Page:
The kitchen was clean by the time Jack answered the front door.
A tall, thin person in their fifties with short, greying dark hair and pale skin reached out their hand. “I’m Linden, we talked last night. This is Ms. Kerry, from DCYF. Social Services, essentially.” They gestured to a shorter, stouter Black woman with straightened, shoulder-length hair. “And this is Detective Paulson, who specializes in crimes against juveniles and special populations.” Detective Paulson was an angular, tall auburn man in his mid-thirties, with a close-cropped beard and mustache two shades brighter and redder than the hair on his head.
“Come in,” Jack said, and held the door open.
They followed him past the kitchen and down the steps into the living room, where Theo sat in Jack’s red flannel shirt, curled up in the corner of one of the couches, reinforcing the small twists of his hair, his eyes focused on a random corner of the coffee table.
Bitty came in with a tray of quiche and muffins, and Suzanne followed with plates and forks.
Jack introduced each of them, and pulled over a wingback chair from the corner and sat down.
“So, I’ll start,” Linden said. “We’re going to need to get a lot of detailed information. Theo can decide who he wants in the room with him while that happens. Since none of you are part of either complaint, we won’t need you to make statements about that, but we will need you to describe how you got involved, for the record, and if Theo will be staying here for any length of time, Ms. Kerry will need to inspect the bedroom and the common spaces.”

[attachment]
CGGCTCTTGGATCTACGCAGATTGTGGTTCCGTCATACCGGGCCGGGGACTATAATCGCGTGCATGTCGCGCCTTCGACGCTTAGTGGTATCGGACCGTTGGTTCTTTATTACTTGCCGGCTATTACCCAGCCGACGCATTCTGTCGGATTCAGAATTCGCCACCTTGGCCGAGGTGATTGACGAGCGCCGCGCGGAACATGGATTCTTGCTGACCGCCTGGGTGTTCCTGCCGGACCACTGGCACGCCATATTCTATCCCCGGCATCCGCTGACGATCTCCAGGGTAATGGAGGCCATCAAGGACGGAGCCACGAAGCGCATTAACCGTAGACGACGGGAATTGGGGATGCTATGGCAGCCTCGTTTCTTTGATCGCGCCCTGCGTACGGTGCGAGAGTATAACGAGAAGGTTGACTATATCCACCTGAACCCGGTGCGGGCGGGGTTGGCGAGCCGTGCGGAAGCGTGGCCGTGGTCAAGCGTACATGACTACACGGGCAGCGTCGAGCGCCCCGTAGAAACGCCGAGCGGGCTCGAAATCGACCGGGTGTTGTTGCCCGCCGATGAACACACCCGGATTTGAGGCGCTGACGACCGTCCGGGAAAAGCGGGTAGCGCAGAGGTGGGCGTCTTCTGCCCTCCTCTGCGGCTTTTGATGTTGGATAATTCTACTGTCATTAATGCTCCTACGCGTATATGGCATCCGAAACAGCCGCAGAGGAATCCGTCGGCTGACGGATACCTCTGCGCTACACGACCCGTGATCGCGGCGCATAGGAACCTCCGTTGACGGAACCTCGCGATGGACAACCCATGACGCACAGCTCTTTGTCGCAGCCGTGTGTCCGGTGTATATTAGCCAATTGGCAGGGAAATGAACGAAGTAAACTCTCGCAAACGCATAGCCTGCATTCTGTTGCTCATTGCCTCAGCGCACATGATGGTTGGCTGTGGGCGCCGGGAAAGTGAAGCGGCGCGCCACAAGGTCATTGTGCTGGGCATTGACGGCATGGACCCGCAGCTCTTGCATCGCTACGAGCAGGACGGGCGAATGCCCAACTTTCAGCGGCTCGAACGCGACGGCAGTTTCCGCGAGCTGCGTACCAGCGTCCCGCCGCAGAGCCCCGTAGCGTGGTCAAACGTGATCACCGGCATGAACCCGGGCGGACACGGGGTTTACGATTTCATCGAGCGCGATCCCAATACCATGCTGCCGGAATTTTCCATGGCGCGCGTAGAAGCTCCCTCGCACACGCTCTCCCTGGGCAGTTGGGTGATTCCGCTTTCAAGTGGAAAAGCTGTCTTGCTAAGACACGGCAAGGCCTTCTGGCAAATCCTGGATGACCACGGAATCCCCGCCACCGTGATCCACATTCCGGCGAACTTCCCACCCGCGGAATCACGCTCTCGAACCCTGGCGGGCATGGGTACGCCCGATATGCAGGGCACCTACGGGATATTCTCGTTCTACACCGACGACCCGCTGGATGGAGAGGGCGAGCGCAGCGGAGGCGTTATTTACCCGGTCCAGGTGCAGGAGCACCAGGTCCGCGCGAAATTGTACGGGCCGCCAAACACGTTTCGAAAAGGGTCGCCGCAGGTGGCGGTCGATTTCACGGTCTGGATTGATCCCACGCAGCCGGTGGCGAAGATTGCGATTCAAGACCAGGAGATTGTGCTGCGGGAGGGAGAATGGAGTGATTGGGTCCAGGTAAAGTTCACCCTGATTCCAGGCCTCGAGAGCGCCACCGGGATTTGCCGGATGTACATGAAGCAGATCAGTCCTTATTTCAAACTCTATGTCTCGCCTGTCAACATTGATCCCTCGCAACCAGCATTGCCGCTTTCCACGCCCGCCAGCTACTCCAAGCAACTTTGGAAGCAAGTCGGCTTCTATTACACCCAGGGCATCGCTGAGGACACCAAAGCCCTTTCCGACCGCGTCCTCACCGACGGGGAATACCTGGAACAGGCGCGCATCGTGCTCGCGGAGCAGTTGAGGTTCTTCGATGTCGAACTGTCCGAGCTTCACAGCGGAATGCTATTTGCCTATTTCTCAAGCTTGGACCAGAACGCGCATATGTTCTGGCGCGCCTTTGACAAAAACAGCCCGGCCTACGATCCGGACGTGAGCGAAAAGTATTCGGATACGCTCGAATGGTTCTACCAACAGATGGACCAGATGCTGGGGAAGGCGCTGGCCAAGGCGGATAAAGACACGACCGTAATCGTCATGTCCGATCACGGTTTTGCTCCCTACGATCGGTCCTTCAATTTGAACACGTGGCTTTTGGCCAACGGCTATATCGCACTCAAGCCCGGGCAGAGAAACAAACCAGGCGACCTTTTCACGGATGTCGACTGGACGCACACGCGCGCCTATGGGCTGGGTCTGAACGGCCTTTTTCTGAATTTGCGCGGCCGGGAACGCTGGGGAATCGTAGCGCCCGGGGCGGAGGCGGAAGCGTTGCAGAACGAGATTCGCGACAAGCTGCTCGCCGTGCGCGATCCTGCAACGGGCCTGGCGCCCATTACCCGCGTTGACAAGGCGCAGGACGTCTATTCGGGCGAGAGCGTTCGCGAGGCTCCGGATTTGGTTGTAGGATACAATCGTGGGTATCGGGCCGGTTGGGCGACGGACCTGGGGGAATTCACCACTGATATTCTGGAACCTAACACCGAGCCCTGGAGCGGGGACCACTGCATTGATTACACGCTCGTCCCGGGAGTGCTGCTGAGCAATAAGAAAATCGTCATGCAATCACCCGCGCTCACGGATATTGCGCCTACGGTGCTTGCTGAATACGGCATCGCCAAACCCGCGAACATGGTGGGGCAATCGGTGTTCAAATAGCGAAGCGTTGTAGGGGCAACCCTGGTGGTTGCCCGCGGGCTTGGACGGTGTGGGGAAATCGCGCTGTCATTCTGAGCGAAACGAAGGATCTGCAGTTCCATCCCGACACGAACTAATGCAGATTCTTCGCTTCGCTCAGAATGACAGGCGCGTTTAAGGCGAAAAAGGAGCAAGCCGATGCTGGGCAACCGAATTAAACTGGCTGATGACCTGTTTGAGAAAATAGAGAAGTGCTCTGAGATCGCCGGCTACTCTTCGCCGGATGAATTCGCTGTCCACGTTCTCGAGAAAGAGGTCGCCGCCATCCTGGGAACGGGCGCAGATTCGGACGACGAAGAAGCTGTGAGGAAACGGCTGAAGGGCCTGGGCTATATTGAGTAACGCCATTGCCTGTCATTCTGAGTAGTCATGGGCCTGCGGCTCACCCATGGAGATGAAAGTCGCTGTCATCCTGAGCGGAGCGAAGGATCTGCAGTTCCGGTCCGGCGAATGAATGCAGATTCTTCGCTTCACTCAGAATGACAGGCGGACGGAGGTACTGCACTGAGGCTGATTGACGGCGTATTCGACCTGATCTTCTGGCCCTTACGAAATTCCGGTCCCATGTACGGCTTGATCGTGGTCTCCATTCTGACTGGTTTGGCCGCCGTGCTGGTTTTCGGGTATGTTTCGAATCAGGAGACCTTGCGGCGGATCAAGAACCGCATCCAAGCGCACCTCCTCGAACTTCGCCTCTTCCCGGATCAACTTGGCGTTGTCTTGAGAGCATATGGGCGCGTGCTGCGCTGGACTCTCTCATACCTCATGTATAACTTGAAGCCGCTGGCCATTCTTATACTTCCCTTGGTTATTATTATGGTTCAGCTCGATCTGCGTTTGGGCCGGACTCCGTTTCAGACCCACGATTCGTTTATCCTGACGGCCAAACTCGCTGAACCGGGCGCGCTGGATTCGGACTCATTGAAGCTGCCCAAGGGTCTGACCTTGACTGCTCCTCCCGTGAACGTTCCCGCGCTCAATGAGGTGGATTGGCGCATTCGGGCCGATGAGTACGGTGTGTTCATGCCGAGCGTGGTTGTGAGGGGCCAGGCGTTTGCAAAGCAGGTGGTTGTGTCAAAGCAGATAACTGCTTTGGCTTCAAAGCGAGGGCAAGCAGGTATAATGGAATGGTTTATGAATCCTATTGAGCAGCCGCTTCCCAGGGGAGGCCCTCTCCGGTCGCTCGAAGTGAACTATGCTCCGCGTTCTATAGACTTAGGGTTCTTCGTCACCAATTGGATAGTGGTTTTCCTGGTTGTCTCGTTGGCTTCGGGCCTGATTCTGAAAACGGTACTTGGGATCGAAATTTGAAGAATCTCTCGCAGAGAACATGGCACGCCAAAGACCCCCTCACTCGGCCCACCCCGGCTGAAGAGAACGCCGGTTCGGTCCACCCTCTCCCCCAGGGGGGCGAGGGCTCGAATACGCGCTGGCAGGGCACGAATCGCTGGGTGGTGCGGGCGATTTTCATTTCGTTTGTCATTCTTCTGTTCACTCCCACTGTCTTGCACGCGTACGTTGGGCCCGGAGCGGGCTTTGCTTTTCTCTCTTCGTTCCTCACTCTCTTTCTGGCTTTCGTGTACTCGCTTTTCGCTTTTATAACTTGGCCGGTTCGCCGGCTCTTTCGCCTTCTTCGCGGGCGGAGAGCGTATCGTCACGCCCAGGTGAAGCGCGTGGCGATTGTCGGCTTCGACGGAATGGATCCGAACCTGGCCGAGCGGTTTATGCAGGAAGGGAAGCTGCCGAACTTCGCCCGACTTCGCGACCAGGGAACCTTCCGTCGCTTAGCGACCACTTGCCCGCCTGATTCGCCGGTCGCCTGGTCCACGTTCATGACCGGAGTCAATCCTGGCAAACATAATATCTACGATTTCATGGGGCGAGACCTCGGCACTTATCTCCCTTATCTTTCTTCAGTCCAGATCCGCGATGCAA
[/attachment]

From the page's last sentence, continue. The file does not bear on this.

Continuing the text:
“They can stay,” Theo said. “They’ve heard it all.”
“We’ve got a lot of overlapping questions, the detective and I,” said Ms. Kerry, putting a little recorder down on the coffee table. “So to save you having to repeat yourself, and to make sure we’re getting everything just right, I’d like to record our conversation. Is that okay?”
“Oh, I’ll need you to say ‘Yes’ out loud for the recording if you can,” she said.
He sighed and said, “Yes, I am willing for this to be recorded.”
“First, we’ll need your legal name and date of birth,” the Detective said. “I understand you’re using a new name, and we’ll try to stick to that when we’re talking, but we have to have the name that will match your birth certificate and your current ID, if those are different.”
“I prefer Theo, but my mother named me Emily Rochelle Burton, and I was born on March 13, 2001. I was assigned as female at birth but am trans and male, and prefer he and him pronouns,” Theo said.
“Can each of the rest of you say your name for the record, please?”
“Now, I understand you’re pregnant,” the Detective said, scribbling on a notepad.
Theo leaned back and stretched, smoothing his hands over his round belly.
“Have you seen a doctor yet and had the pregnancy confirmed?” Ms. Kerry asked.
“My mother won’t take me to doctors unless I’m dying,” Theo said. “And I don’t have any money for one on my own.”
“We can take care of that,” Ms. Kerry said. “You will categorically qualify for Medicaid. Refusal to seek medical care for any minor child is a red flag: for a pregnant minor child, given the resources we have for teen parents, it constitutes neglect.”
“She didn’t know I was pregnant until a couple days ago,” Theo said. “I didn’t know until a week ago.”
“You had sexual contact when?” the detective asked.
“November 25, 2015, one of the youth pastors at our church raped me,” Theo said.
“Do you know his name?” Paulson asked.
“Peter Jones. I’ve known him since I was ten. He was trying to convince me I wasn’t trans.”